Marketing Classes to Taste Testing in Cafeteria

Mari Lofy, Reporter

The Marketing Class at Arrowhead’s North Campus held an off brand versus main brand taste testing. The stations were set up in the cafeteria during the lunch periods on November 30th.


Stella Peterson, a junior, said, “I thought it was cool and I liked it.”


The tables were set up with different cups containing an off brand and the main brand food items. Students were able to try the different brands and guess which one was the off brand. There were brands such as Graham Crackers and their off brand. 


“I grabbed a few cups, there was one of each and then I marked which one you think is the off brand one. There was a questionnaire and you pick which one is better and which is the better one. They told you which was the off brand one after you tried it,” Bella Samz, a senior, said. 


According to Stella, Bella, and Steve Melzer, the marketing and business teacher at Arrowhead, the purpose of the activity was to determine the preferences of consumers generic versus national brands.It was helpful for the class to be able to set up and follow through with the activity during the lunch periods because of the large number of people that would be willing to try and get the class more data.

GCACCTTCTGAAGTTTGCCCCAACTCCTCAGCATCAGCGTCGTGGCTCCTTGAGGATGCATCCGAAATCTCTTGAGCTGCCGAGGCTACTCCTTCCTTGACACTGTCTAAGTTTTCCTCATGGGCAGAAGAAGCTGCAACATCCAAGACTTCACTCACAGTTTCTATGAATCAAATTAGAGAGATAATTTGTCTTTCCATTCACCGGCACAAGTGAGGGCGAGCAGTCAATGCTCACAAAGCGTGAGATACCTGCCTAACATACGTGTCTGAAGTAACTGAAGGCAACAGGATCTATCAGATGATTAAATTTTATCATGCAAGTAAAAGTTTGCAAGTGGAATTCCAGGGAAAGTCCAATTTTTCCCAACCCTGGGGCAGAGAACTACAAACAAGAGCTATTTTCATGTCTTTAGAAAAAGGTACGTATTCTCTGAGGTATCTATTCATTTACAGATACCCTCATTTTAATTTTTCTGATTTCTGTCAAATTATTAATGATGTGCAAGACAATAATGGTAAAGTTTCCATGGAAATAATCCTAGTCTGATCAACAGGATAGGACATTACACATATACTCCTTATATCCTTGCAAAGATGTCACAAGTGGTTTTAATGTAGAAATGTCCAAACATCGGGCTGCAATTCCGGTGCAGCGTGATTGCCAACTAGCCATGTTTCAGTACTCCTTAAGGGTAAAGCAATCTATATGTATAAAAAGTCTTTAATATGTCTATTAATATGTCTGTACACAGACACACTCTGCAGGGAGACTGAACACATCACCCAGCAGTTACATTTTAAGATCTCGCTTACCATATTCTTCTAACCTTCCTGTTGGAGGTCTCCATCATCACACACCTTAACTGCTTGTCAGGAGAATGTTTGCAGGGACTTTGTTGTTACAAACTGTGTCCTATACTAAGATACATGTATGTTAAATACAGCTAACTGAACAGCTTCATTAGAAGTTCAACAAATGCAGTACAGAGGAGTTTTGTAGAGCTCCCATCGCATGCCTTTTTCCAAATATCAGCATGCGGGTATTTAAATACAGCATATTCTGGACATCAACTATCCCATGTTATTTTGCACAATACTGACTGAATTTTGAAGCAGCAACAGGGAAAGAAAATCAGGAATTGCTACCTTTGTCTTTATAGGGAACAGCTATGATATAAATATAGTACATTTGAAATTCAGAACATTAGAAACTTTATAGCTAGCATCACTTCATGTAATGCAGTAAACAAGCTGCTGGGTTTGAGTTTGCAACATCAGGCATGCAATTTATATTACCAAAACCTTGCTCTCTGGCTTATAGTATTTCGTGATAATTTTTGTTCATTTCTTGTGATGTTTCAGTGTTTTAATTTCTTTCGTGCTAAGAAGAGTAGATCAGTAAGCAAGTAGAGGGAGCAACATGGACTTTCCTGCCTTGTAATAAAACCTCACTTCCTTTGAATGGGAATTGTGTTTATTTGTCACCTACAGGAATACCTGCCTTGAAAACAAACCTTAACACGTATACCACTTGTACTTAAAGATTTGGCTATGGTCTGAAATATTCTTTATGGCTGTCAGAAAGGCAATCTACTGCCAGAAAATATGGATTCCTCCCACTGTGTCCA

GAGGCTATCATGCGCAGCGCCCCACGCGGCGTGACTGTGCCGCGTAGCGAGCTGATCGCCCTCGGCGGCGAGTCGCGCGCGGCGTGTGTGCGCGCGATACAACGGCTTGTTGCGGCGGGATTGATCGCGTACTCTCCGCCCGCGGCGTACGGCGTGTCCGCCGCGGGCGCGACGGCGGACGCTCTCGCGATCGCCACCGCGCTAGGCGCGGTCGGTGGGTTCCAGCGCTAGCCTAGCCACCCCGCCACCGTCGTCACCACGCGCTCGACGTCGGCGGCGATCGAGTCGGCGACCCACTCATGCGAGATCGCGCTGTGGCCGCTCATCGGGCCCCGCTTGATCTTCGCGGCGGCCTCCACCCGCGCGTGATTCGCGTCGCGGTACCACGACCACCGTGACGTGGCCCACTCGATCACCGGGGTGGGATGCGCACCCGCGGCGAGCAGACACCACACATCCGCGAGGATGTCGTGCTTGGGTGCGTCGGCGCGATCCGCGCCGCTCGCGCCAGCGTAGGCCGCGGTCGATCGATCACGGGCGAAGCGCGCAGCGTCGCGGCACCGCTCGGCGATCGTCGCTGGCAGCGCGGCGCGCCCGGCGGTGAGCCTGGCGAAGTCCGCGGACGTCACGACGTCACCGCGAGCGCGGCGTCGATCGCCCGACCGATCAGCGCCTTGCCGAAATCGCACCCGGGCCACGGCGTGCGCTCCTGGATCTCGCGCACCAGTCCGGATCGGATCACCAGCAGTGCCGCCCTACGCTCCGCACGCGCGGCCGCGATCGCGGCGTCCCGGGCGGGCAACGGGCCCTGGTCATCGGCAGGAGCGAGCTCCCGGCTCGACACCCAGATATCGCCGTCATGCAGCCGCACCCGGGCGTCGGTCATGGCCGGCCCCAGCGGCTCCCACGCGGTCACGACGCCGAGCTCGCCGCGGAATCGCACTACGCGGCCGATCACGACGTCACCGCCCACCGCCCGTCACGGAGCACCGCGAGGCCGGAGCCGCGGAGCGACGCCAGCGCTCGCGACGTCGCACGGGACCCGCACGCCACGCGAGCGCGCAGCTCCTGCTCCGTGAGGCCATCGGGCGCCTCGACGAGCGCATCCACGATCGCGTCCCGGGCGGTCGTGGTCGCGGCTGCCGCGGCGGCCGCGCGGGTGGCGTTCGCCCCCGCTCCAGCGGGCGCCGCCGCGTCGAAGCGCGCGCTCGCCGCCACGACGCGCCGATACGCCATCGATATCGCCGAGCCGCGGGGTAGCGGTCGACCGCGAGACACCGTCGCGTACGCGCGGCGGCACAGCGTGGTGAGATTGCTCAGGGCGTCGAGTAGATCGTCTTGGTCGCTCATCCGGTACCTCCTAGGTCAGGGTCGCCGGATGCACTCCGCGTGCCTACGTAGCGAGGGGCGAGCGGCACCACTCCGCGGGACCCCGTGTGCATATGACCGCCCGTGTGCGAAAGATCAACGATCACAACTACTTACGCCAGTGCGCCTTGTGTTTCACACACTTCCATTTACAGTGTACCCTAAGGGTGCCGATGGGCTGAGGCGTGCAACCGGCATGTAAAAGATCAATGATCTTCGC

Samz said, “It was interesting to see how some of the products were. They looked and tasted alike. It was a great addition to my lunch.”


According to Melzer, some brands students chose from were Lays Potato chips, Cheez-its, Chips Ahoy, Swedish Fish, Pop Tarts, Mott’s fruit snacks, Doritos, Pringles, and Mt. Dew. 


All my Marketing and Business classes have been doing this project now for at least 15 years.he purpose of taste testing is to determine the preferences of consumers generic vs national brands,” Melzer said. 


According to the document from Melzer, students were told to write a description or include information about the price, slogan, taste, target market, marketing platform, other information such as logos, nutritional value, and to include a picture of the product.


Melzer said, “It is an important part of marketing research and can be used to inform decisions about brand positioning, product development, and pricing. Plus, a great way for students to gain social and talking skills.”